“It has never been easy to be a Catholic, but now it is harder than it should be.”

If a person said something about the ordination of women, for example, he said he would want to know what is behind that perspective. The ordination of women “is not something we can move on, but what is behind it? Can we move on what’s behind it?” If the person is concerned about “respect for women and their involvement in authority and power, I think we could do something.”

Before the first plenary in October 2020 in Adelaide, a variety of theologians will write reflections on common themes, he said. A second plenary will take place in May 2021 in Sydney, where decisions will be made.

The bishop is worried that people might not realize that now is the time to speak, and he also expressed concern about people’s expectations.

“I’m trying to get people to be cautiously optimistic,” he said. “We don’t have to have a plenary council. We really do want to listen. We want to know what God is saying to the church in Australia, and we think that wisdom is in the people.”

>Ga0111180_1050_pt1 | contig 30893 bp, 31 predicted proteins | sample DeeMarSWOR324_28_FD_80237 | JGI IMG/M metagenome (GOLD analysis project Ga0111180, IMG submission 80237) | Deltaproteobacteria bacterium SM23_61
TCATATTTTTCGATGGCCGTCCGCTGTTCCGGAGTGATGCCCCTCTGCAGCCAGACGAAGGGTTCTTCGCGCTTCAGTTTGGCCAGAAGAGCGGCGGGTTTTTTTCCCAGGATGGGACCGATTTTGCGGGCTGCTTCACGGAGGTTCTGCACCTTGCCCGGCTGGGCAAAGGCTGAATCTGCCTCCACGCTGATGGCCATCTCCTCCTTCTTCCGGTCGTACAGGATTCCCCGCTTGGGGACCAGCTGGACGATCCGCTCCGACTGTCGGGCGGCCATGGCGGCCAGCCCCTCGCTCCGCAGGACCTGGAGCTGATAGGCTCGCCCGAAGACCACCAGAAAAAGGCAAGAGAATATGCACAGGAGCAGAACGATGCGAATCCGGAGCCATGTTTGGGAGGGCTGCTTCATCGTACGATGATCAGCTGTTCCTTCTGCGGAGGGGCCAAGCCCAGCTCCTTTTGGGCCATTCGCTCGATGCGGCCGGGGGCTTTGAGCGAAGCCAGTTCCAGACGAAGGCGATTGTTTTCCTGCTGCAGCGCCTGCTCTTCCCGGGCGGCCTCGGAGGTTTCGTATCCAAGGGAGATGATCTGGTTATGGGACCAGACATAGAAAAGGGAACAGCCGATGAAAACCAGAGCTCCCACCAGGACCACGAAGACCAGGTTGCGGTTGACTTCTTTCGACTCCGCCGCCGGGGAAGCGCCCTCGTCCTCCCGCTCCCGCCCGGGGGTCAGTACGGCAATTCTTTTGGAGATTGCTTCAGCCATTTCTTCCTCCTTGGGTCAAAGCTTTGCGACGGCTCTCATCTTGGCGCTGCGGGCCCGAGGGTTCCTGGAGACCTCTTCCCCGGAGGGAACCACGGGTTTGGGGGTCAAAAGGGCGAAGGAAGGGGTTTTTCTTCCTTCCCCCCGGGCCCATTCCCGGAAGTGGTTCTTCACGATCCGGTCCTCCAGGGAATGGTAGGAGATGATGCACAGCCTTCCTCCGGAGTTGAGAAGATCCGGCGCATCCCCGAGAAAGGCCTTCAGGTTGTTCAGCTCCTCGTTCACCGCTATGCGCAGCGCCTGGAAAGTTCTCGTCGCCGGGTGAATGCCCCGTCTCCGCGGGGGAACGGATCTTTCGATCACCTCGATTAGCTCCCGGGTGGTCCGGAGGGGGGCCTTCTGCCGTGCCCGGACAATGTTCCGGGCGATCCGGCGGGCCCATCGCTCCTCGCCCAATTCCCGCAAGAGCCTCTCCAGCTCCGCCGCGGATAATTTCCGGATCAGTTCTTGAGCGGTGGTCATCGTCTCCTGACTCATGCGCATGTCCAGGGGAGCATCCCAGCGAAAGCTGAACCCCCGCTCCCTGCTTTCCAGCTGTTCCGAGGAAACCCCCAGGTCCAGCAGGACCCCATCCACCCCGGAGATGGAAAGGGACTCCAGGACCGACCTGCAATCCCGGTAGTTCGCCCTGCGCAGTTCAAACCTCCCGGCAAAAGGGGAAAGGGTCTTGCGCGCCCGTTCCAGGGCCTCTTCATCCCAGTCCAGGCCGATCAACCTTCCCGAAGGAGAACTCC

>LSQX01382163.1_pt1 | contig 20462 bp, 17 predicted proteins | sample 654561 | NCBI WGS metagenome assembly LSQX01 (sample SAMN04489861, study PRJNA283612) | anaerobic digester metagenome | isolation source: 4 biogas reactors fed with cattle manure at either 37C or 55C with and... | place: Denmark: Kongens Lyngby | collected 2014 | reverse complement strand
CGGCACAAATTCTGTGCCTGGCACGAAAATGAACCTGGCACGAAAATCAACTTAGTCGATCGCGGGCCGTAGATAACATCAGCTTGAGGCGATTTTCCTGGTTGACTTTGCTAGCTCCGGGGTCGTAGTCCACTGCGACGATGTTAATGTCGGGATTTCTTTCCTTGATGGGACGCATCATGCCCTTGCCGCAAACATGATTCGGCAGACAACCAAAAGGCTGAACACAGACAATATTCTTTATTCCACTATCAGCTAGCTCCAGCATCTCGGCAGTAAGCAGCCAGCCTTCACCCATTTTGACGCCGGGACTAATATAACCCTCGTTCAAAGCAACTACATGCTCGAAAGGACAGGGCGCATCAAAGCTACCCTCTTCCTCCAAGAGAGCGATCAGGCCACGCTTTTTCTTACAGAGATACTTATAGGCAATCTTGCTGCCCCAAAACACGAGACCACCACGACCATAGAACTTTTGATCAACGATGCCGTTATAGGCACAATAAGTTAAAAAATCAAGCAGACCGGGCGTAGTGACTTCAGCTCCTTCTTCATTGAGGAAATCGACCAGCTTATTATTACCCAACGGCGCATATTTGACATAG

One of four auxiliary bishops in Melbourne, Bishops Edwards frequently visits parishes and assists with confirmations. Following the Royal Commission report, he says that part of his ministry is apologizing to people, especially to those who have been abused and those closest to them—but not only to them.

“The evil has washed out over all of us,” he said. “When these good people go to work and people find out they’re Catholic, people ask how they can support an institution that protects child abusers. It has never been easy to be a Catholic, but now it is harder than it should be.”

One of his dreams for the ongoing plenary process, he said, is that the small groups would involve people who feel “disenfranchised, distanced and maybe even angry with the church,” including people who are hurting from the sexual abuse crisis. “Then we would hear some voices that we need to hear.”

[Explore America’s in-depth coverage of the Synod of Bishops on young people]

Comments are automatically closed two weeks after an article's initial publication. See our comments policy for more.
Colin Jory
11 months 3 weeks ago